With apologies to GoT fans!
October 9, 2007
We’re shortly coming up on an important 10-year anniversary, though probably not one that is top of mind for most people: the high watermark for the S&P 500 prior to the Great Recession. On October 9th, the S&P closed at 1,565.15 but would drop to 676.53 on March 9, 2009, a full 56.8% decline. Ouch. It wouldn’t be back above the October 2007 high watermark again until April 2013, five and a half years later.
At least there was some good news for those who had the discipline to ride out storm. From the low point on March 9, 2009, to today (September 2017), the S&P has returned a total of 270%, or 320% if you include dividends.
A lot of people didn’t have the discipline for one reason or another. Some went to cash for safety as valuations cratered, telling themselves they’d get back in when things weren’t as scary. Or maybe that it’s different this time. Others just had bad timing and had to liquidate holdings to pay for a just started retirement. I’m more interested in the first set of people, since their wounds were largely self inflicted.
Bull Markets Numb You to Risk
We are currently in the 2nd longest bull market in the history of the United States. The only other one to go longer was during the 90s, culminating in the dot com bubble. While bull markets are no doubt a great thing, they inevitably cause people to think that they are geniuses when it comes to investing. Risk tolerance goes out the window as the memory of the last downturn fades further into the past.
How would you react if the declines of ’07-’09 repeated themselves? I’m guessing most people would say they would hold on, but It’s easy to forget how strong the temptation is to bail out of a declining market. Especially when it’s unclear where the bottom really is.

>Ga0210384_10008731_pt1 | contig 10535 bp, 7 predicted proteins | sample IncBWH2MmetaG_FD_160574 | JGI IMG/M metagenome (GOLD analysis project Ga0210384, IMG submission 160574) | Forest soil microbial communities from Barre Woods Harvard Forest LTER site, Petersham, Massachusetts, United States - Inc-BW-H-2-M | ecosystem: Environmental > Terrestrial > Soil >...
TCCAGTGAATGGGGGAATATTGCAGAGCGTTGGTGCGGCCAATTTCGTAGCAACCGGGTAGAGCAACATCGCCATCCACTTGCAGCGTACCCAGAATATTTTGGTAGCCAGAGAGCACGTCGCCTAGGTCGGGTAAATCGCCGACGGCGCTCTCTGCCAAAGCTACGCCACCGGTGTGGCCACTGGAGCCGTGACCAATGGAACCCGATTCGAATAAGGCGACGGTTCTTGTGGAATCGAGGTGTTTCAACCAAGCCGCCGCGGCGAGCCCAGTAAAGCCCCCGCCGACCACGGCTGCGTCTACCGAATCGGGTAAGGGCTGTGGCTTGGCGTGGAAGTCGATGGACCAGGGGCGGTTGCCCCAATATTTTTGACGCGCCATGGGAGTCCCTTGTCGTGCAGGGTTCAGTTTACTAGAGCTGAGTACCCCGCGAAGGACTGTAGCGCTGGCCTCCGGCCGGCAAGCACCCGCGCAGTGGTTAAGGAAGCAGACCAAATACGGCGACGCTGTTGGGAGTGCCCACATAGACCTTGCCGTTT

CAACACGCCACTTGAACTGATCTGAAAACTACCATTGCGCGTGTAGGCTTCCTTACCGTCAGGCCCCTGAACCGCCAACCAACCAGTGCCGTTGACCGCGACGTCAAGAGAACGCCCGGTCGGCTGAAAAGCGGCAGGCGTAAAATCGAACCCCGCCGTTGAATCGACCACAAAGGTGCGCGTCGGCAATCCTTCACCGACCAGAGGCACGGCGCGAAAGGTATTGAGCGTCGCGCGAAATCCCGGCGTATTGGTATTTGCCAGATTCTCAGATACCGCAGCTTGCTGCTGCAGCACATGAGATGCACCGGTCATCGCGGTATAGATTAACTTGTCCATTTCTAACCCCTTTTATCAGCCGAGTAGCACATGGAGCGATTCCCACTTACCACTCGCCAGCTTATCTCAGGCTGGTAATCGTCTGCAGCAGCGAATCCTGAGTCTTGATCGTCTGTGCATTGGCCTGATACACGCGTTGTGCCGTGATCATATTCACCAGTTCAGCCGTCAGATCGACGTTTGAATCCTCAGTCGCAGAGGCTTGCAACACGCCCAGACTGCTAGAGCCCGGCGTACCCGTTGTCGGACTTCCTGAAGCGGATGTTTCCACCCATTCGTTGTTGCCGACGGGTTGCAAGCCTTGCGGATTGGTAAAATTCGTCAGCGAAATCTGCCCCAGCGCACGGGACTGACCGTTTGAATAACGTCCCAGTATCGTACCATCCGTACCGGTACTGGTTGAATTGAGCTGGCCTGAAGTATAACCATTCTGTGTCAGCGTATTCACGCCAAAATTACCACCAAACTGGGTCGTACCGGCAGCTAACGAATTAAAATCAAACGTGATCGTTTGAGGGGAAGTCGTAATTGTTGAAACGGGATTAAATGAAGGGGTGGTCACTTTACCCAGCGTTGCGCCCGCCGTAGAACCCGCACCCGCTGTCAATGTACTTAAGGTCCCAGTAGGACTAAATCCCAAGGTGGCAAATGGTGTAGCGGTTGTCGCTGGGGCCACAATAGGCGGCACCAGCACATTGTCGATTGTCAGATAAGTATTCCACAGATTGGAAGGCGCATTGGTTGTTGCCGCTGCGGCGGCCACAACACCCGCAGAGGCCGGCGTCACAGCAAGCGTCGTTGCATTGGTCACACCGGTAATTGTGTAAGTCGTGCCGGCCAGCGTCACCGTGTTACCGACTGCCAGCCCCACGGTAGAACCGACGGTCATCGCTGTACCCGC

I thought that would be my answer too, but then I observed my level of concern the couple of times the market dipped a few points this year. Given the amount I have invested, each decline cost me at least a couple thousand dollars across all my investment accounts. It bothered me to see my investment portfolio go down when it had consistently gone up for the last 8 years like clockwork.
The fact I was bothered by this also bothered by me. What it meant was there was a disconnect between the level of risk I was taking and my true risk tolerance. I needed to find a way which one of those measures was out of line so I could fix it.
Stress Testing My Investment Portfolio
If you sign up for just about any investment product, they’ll inevitably ask you questions about your risk tolerance. The problem is that it’s usually asked in such a way that you only think about risk in an abstract way.
I think the more valuable way to think about risk is to see how your current portfolio would perform under a historical downturn. That’s what we’re going to be doing below, with my existing asset allocation applied to a hypothetical $1 million portfolio.